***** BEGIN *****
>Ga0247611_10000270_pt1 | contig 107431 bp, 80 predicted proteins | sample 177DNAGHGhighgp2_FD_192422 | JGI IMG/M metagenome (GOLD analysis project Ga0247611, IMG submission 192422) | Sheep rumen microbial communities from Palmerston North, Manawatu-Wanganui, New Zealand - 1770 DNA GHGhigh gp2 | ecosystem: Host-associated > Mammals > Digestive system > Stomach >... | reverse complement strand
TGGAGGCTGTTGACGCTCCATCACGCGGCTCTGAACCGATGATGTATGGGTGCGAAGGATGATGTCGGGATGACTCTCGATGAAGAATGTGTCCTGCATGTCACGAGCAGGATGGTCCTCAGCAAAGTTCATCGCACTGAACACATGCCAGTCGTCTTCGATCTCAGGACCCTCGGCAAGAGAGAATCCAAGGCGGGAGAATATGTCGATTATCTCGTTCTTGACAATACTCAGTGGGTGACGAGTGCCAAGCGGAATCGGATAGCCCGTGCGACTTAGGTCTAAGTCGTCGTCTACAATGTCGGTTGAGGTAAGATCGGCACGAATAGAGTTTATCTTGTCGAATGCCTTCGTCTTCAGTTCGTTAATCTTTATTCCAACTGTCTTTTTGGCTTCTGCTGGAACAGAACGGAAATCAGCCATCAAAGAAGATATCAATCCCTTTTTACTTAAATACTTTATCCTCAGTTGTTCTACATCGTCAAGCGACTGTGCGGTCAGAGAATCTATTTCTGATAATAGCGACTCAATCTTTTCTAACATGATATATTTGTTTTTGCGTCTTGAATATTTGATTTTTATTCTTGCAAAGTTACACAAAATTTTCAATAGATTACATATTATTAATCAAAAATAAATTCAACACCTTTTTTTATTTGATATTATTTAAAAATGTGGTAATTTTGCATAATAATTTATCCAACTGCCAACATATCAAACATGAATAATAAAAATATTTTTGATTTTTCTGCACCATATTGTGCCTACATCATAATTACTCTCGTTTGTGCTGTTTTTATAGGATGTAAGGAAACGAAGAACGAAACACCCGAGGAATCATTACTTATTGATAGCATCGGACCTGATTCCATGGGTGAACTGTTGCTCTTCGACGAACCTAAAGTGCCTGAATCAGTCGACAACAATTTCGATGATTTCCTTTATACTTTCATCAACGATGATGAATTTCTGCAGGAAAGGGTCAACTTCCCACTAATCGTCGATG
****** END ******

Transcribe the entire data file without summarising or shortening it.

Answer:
>Ga0247611_10000270_pt1 | contig 107431 bp, 80 predicted proteins | sample 177DNAGHGhighgp2_FD_192422 | JGI IMG/M metagenome (GOLD analysis project Ga0247611, IMG submission 192422) | Sheep rumen microbial communities from Palmerston North, Manawatu-Wanganui, New Zealand - 1770 DNA GHGhigh gp2 | ecosystem: Host-associated > Mammals > Digestive system > Stomach >... | reverse complement strand
TGGAGGCTGTTGACGCTCCATCACGCGGCTCTGAACCGATGATGTATGGGTGCGAAGGATGATGTCGGGATGACTCTCGATGAAGAATGTGTCCTGCATGTCACGAGCAGGATGGTCCTCAGCAAAGTTCATCGCACTGAACACATGCCAGTCGTCTTCGATCTCAGGACCCTCGGCAAGAGAGAATCCAAGGCGGGAGAATATGTCGATTATCTCGTTCTTGACAATACTCAGTGGGTGACGAGTGCCAAGCGGAATCGGATAGCCCGTGCGACTTAGGTCTAAGTCGTCGTCTACAATGTCGGTTGAGGTAAGATCGGCACGAATAGAGTTTATCTTGTCGAATGCCTTCGTCTTCAGTTCGTTAATCTTTATTCCAACTGTCTTTTTGGCTTCTGCTGGAACAGAACGGAAATCAGCCATCAAAGAAGATATCAATCCCTTTTTACTTAAATACTTTATCCTCAGTTGTTCTACATCGTCAAGCGACTGTGCGGTCAGAGAATCTATTTCTGATAATAGCGACTCAATCTTTTCTAACATGATATATTTGTTTTTGCGTCTTGAATATTTGATTTTTATTCTTGCAAAGTTACACAAAATTTTCAATAGATTACATATTATTAATCAAAAATAAATTCAACACCTTTTTTTATTTGATATTATTTAAAAATGTGGTAATTTTGCATAATAATTTATCCAACTGCCAACATATCAAACATGAATAATAAAAATATTTTTGATTTTTCTGCACCATATTGTGCCTACATCATAATTACTCTCGTTTGTGCTGTTTTTATAGGATGTAAGGAAACGAAGAACGAAACACCCGAGGAATCATTACTTATTGATAGCATCGGACCTGATTCCATGGGTGAACTGTTGCTCTTCGACGAACCTAAAGTGCCTGAATCAGTCGACAACAATTTCGATGATTTCCTTTATACTTTCATCAACGATGATGAATTTCTGCAGGAAAGGGTCAACTTCCCACTAATCGTCGATG